For most of us, driving represents freedom, control, and competence. Driving lets us go to the places we want or need to go. Our ability to drive safely is affected by changes in our physical and mental conditions. Many of these changes take place as we get older, though in different ways and at different times.
Every day in the U.S., more than 500 drivers over the age of 65 are injured in accidents and about 15 of them are killed.
As the elderly population grows - so does the conversation on what to do when adult children have to question their parents' driving. It's a complex issue with emotional responses that most can relate to. How do you know when it is time to have a talk with your parents about hanging up their keys?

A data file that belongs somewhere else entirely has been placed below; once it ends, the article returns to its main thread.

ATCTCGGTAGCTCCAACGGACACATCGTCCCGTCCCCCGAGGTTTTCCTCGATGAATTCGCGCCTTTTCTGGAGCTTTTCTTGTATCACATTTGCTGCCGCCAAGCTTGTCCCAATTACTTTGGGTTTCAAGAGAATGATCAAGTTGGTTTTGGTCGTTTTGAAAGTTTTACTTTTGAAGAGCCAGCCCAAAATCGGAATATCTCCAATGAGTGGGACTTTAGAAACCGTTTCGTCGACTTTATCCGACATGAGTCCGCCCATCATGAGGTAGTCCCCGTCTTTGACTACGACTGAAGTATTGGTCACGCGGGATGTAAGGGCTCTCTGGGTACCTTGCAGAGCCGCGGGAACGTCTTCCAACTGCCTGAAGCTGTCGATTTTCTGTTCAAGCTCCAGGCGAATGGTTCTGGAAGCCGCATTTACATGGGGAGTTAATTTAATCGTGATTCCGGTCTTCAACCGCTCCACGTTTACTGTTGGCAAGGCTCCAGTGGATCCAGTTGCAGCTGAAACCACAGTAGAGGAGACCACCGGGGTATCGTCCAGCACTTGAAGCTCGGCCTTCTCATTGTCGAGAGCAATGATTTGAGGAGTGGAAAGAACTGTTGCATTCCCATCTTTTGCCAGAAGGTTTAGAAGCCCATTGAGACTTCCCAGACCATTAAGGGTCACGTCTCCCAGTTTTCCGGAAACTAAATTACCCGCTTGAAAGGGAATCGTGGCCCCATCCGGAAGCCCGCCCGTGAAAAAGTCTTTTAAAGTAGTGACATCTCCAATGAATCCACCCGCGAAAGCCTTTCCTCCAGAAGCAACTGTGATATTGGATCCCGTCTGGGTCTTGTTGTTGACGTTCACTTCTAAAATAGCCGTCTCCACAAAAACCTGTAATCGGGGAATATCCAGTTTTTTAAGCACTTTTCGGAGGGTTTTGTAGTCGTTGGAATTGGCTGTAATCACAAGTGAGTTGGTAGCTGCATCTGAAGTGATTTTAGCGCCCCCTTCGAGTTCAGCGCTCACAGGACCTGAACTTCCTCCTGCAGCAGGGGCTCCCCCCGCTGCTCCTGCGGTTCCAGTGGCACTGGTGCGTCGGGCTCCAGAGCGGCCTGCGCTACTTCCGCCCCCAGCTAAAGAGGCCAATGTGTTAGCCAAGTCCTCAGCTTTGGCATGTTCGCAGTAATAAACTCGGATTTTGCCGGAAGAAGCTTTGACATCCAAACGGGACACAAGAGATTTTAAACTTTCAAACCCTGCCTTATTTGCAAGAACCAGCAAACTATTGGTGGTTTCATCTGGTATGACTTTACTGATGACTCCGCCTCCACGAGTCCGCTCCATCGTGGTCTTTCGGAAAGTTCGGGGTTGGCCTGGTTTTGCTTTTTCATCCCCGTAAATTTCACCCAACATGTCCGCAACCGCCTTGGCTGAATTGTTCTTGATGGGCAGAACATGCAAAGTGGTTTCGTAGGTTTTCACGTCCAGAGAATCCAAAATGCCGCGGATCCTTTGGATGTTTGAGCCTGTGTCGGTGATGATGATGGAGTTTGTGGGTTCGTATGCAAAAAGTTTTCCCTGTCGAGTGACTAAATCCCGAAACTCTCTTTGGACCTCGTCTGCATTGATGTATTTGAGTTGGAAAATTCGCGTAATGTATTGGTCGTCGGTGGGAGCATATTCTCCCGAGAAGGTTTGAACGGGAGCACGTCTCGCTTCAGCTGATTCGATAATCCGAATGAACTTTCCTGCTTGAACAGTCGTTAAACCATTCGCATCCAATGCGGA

Amy Goyer, a family issues expert with the senior organization AARP, and contributor Lee Woodruff, whose 78-year-old father has dementia and had to give up his keys, discussed some of the challenges families face.Watch the video in the player above for suggestions from Goyer and Woodruff on helping children and parents cope with making the decision together.